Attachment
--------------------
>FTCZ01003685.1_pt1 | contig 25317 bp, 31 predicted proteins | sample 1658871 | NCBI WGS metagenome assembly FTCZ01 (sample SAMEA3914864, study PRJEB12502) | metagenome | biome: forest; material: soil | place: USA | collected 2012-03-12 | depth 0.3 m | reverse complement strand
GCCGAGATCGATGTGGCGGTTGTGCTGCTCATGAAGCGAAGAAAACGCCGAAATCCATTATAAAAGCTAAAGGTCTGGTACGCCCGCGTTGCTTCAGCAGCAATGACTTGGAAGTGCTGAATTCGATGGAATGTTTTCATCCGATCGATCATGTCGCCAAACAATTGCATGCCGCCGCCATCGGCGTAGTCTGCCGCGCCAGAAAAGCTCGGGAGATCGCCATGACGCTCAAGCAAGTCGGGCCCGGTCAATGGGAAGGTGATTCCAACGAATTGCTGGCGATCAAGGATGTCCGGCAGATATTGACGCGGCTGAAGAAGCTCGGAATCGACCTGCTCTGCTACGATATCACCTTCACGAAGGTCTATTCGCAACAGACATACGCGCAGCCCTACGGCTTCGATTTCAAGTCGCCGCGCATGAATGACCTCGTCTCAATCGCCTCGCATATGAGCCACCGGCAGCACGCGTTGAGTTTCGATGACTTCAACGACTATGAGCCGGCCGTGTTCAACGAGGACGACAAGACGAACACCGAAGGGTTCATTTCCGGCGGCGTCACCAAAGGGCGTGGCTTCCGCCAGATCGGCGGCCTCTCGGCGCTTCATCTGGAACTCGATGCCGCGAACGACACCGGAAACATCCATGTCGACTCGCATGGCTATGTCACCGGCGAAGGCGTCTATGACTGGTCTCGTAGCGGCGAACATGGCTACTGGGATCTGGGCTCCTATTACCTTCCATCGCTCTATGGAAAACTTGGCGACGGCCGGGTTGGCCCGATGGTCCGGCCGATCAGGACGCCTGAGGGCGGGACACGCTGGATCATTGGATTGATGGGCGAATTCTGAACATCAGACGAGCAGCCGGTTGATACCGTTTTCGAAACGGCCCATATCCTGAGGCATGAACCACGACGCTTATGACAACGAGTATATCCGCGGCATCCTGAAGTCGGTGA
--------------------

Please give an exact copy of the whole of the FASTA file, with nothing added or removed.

>FTCZ01003685.1_pt1 | contig 25317 bp, 31 predicted proteins | sample 1658871 | NCBI WGS metagenome assembly FTCZ01 (sample SAMEA3914864, study PRJEB12502) | metagenome | biome: forest; material: soil | place: USA | collected 2012-03-12 | depth 0.3 m | reverse complement strand
GCCGAGATCGATGTGGCGGTTGTGCTGCTCATGAAGCGAAGAAAACGCCGAAATCCATTATAAAAGCTAAAGGTCTGGTACGCCCGCGTTGCTTCAGCAGCAATGACTTGGAAGTGCTGAATTCGATGGAATGTTTTCATCCGATCGATCATGTCGCCAAACAATTGCATGCCGCCGCCATCGGCGTAGTCTGCCGCGCCAGAAAAGCTCGGGAGATCGCCATGACGCTCAAGCAAGTCGGGCCCGGTCAATGGGAAGGTGATTCCAACGAATTGCTGGCGATCAAGGATGTCCGGCAGATATTGACGCGGCTGAAGAAGCTCGGAATCGACCTGCTCTGCTACGATATCACCTTCACGAAGGTCTATTCGCAACAGACATACGCGCAGCCCTACGGCTTCGATTTCAAGTCGCCGCGCATGAATGACCTCGTCTCAATCGCCTCGCATATGAGCCACCGGCAGCACGCGTTGAGTTTCGATGACTTCAACGACTATGAGCCGGCCGTGTTCAACGAGGACGACAAGACGAACACCGAAGGGTTCATTTCCGGCGGCGTCACCAAAGGGCGTGGCTTCCGCCAGATCGGCGGCCTCTCGGCGCTTCATCTGGAACTCGATGCCGCGAACGACACCGGAAACATCCATGTCGACTCGCATGGCTATGTCACCGGCGAAGGCGTCTATGACTGGTCTCGTAGCGGCGAACATGGCTACTGGGATCTGGGCTCCTATTACCTTCCATCGCTCTATGGAAAACTTGGCGACGGCCGGGTTGGCCCGATGGTCCGGCCGATCAGGACGCCTGAGGGCGGGACACGCTGGATCATTGGATTGATGGGCGAATTCTGAACATCAGACGAGCAGCCGGTTGATACCGTTTTCGAAACGGCCCATATCCTGAGGCATGAACCACGACGCTTATGACAACGAGTATATCCGCGGCATCCTGAAGTCGGTGA